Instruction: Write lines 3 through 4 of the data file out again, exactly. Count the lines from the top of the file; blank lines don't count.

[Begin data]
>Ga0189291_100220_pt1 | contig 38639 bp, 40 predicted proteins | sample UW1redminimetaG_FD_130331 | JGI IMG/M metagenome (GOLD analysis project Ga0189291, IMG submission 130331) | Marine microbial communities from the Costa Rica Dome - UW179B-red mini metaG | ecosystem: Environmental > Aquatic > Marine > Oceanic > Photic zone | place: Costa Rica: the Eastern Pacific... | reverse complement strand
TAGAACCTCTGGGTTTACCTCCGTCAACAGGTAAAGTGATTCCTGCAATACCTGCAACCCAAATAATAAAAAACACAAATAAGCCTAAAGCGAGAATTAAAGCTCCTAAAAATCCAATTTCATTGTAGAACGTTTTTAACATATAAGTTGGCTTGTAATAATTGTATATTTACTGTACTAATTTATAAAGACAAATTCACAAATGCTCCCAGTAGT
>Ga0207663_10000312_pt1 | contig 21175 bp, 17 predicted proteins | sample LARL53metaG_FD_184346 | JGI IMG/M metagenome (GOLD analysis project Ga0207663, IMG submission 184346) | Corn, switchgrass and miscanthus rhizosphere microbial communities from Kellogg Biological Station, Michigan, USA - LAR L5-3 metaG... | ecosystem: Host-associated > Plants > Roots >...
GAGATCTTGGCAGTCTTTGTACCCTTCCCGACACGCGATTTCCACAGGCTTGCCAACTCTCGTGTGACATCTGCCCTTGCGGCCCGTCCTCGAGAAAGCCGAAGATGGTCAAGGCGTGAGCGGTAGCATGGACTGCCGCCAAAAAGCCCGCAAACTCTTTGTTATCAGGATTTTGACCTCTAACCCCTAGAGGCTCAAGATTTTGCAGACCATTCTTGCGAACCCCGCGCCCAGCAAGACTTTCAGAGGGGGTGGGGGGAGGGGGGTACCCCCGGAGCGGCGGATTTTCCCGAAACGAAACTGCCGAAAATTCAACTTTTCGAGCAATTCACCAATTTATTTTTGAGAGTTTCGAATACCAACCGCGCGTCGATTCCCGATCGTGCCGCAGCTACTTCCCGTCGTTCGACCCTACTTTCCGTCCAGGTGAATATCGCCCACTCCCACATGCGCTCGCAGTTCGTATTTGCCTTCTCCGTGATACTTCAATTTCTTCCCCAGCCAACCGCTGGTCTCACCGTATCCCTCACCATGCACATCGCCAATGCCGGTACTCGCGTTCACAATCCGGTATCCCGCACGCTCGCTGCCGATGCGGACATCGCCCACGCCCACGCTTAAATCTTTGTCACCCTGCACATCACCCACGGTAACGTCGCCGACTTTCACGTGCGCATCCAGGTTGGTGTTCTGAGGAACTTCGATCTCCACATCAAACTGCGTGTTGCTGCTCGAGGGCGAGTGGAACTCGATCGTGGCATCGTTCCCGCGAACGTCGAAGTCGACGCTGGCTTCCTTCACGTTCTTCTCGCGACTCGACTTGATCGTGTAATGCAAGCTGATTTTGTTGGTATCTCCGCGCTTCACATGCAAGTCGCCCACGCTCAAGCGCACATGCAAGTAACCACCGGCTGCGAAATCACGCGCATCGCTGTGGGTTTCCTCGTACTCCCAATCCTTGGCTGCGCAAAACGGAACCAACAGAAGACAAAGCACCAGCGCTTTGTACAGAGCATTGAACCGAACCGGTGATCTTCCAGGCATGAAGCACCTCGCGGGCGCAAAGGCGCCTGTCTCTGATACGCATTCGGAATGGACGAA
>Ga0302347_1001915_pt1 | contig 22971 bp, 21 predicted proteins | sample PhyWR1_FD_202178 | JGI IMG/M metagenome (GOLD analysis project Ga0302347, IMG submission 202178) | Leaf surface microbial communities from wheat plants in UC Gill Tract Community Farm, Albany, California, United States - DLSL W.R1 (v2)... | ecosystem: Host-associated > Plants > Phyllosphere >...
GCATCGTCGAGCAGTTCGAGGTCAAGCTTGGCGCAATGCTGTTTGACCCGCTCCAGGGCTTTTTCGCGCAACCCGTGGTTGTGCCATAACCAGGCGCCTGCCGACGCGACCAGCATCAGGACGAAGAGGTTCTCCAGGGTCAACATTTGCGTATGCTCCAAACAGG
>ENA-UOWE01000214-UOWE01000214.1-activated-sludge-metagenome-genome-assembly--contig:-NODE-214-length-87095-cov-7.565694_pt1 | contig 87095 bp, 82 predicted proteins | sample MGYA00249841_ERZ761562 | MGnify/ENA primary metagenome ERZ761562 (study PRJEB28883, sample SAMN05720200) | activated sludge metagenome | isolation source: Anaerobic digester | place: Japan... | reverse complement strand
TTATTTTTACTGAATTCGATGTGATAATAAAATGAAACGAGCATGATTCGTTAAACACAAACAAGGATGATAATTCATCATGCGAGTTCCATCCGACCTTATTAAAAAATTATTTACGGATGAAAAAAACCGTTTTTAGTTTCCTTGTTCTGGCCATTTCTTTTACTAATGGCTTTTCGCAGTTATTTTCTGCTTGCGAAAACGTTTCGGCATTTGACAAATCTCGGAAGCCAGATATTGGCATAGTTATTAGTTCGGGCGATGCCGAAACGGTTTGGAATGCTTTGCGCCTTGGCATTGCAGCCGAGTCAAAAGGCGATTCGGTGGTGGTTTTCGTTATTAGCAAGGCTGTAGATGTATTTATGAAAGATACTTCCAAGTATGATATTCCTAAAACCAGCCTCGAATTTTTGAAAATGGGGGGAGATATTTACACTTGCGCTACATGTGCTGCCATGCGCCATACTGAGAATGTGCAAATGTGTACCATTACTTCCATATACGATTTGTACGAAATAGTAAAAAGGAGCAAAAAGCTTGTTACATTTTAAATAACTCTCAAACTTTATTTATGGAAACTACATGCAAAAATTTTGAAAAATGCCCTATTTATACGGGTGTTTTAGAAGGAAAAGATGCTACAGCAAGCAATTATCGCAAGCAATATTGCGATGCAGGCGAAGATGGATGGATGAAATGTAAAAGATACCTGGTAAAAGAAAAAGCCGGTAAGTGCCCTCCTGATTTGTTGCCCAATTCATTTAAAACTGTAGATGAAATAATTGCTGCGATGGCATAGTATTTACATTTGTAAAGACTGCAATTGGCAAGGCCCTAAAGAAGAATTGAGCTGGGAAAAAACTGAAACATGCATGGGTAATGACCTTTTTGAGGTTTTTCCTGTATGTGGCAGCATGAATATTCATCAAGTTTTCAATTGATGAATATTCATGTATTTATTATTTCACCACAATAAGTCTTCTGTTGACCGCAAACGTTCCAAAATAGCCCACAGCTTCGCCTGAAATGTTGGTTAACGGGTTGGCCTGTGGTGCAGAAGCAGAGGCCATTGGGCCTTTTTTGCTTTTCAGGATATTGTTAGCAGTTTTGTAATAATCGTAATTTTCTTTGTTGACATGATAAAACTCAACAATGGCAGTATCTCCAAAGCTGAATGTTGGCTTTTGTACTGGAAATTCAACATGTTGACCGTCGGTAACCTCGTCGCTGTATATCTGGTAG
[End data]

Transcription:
>Ga0207663_10000312_pt1 | contig 21175 bp, 17 predicted proteins | sample LARL53metaG_FD_184346 | JGI IMG/M metagenome (GOLD analysis project Ga0207663, IMG submission 184346) | Corn, switchgrass and miscanthus rhizosphere microbial communities from Kellogg Biological Station, Michigan, USA - LAR L5-3 metaG... | ecosystem: Host-associated > Plants > Roots >...
GAGATCTTGGCAGTCTTTGTACCCTTCCCGACACGCGATTTCCACAGGCTTGCCAACTCTCGTGTGACATCTGCCCTTGCGGCCCGTCCTCGAGAAAGCCGAAGATGGTCAAGGCGTGAGCGGTAGCATGGACTGCCGCCAAAAAGCCCGCAAACTCTTTGTTATCAGGATTTTGACCTCTAACCCCTAGAGGCTCAAGATTTTGCAGACCATTCTTGCGAACCCCGCGCCCAGCAAGACTTTCAGAGGGGGTGGGGGGAGGGGGGTACCCCCGGAGCGGCGGATTTTCCCGAAACGAAACTGCCGAAAATTCAACTTTTCGAGCAATTCACCAATTTATTTTTGAGAGTTTCGAATACCAACCGCGCGTCGATTCCCGATCGTGCCGCAGCTACTTCCCGTCGTTCGACCCTACTTTCCGTCCAGGTGAATATCGCCCACTCCCACATGCGCTCGCAGTTCGTATTTGCCTTCTCCGTGATACTTCAATTTCTTCCCCAGCCAACCGCTGGTCTCACCGTATCCCTCACCATGCACATCGCCAATGCCGGTACTCGCGTTCACAATCCGGTATCCCGCACGCTCGCTGCCGATGCGGACATCGCCCACGCCCACGCTTAAATCTTTGTCACCCTGCACATCACCCACGGTAACGTCGCCGACTTTCACGTGCGCATCCAGGTTGGTGTTCTGAGGAACTTCGATCTCCACATCAAACTGCGTGTTGCTGCTCGAGGGCGAGTGGAACTCGATCGTGGCATCGTTCCCGCGAACGTCGAAGTCGACGCTGGCTTCCTTCACGTTCTTCTCGCGACTCGACTTGATCGTGTAATGCAAGCTGATTTTGTTGGTATCTCCGCGCTTCACATGCAAGTCGCCCACGCTCAAGCGCACATGCAAGTAACCACCGGCTGCGAAATCACGCGCATCGCTGTGGGTTTCCTCGTACTCCCAATCCTTGGCTGCGCAAAACGGAACCAACAGAAGACAAAGCACCAGCGCTTTGTACAGAGCATTGAACCGAACCGGTGATCTTCCAGGCATGAAGCACCTCGCGGGCGCAAAGGCGCCTGTCTCTGATACGCATTCGGAATGGACGAA